Human Milk Sugars

Press Release – NIH Biomedical Beat Blog

From the post on – “Could a Spoonful of Sugar Be a Medicine?” by ABBEY BIGLER

J. Org. Chem. 2019, 84, 24, 16192–16198
Publication Date: November 21, 2019

Glycans called human milk oligosaccharides (HMOs) make up a significant portion of human milk. Study findings have shown that some HMOs can be prebiotics—substances that encourage beneficial bacteria to grow. Research has also revealed that some disease-causing microbes bind to certain HMOs, potentially allowing the germs to pass through the body without causing illness.

Machine-Made HMOs

Studying HMOs has historically been very difficult, often involving a complex chemical process to produce the molecule. But soon, researchers may be able to create these sugars with the push of a button, thanks to a machine being developed by Alexei Demchenko, Ph.D., a professor and department chair of chemistry at Saint Louis University in Missouri. The machine will store “recipes” for making HMOs in a computer and will contain vials of simple sugars from which to build the molecules.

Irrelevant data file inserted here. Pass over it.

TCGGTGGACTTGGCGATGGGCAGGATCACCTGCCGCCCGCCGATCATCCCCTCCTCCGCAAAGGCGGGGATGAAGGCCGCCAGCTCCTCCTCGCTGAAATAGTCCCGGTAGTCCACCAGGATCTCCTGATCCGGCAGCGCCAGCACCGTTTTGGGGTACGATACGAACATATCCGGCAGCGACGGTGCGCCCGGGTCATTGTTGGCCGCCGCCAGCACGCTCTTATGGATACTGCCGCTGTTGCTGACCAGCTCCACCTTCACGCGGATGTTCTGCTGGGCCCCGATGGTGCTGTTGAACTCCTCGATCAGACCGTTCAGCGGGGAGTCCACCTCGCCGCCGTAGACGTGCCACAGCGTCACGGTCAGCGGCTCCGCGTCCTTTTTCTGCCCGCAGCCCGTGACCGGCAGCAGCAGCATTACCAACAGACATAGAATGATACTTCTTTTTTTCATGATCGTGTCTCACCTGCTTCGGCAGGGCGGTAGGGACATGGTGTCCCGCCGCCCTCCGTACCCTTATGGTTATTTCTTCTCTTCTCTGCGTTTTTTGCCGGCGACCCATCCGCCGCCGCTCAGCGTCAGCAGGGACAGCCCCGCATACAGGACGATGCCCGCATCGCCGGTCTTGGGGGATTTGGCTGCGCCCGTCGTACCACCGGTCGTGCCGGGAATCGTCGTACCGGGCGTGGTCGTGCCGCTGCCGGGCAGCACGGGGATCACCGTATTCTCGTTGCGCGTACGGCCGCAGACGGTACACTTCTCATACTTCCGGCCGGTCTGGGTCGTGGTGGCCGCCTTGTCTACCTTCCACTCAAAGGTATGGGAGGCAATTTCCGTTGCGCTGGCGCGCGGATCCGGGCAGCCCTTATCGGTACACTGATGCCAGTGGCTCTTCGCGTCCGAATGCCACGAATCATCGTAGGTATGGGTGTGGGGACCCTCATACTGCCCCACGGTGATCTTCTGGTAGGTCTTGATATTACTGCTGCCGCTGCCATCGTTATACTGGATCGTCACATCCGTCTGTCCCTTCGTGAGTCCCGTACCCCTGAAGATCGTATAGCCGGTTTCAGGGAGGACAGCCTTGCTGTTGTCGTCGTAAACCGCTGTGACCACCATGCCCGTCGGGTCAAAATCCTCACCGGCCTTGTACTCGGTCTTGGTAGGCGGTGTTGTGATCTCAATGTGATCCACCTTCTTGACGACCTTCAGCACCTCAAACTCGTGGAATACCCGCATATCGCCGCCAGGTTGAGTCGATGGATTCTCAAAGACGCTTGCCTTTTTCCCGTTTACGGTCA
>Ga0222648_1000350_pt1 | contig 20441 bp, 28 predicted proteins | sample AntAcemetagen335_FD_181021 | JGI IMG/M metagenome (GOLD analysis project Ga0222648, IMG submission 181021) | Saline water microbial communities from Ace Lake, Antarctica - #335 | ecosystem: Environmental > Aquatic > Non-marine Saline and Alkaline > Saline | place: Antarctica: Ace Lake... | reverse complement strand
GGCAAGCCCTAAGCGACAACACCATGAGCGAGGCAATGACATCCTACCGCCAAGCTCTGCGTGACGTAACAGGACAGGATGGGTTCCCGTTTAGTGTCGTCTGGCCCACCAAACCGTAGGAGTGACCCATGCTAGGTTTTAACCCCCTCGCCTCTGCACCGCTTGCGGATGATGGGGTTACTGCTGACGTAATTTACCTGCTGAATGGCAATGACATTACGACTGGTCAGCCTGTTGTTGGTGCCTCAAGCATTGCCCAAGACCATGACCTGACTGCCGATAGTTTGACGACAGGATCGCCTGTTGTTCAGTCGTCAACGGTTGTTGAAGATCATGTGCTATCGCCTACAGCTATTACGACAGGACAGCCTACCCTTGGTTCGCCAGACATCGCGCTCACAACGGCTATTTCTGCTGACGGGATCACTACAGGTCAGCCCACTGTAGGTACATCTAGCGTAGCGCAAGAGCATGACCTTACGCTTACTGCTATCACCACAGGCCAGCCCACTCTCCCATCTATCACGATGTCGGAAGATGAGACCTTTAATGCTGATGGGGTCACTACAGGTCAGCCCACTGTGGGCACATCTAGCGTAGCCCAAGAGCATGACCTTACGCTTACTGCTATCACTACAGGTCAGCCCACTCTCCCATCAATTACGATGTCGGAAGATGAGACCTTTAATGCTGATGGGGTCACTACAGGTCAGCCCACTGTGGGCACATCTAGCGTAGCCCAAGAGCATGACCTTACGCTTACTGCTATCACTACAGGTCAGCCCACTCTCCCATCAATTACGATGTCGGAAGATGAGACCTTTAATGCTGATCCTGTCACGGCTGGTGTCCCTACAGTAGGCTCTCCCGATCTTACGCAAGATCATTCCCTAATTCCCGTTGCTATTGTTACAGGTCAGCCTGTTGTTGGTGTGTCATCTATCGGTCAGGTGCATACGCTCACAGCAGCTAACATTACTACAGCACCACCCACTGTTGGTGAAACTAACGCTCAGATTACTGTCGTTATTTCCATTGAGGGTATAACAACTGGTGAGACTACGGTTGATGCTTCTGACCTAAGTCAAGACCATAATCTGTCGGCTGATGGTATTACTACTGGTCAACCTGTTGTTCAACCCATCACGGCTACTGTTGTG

“Our goal is that anyone, even a middle school student, could go into the lab and press a button, and the machine would do the synthesis for them,” says Dr. Demchenko. Scientists trying to determine the function of an HMO could create it with Dr. Demchenko’s machine and then, for example, introduce it to beneficial bacteria from the human gut or to various pathogens and look for interactions.

Click here to read the full article.

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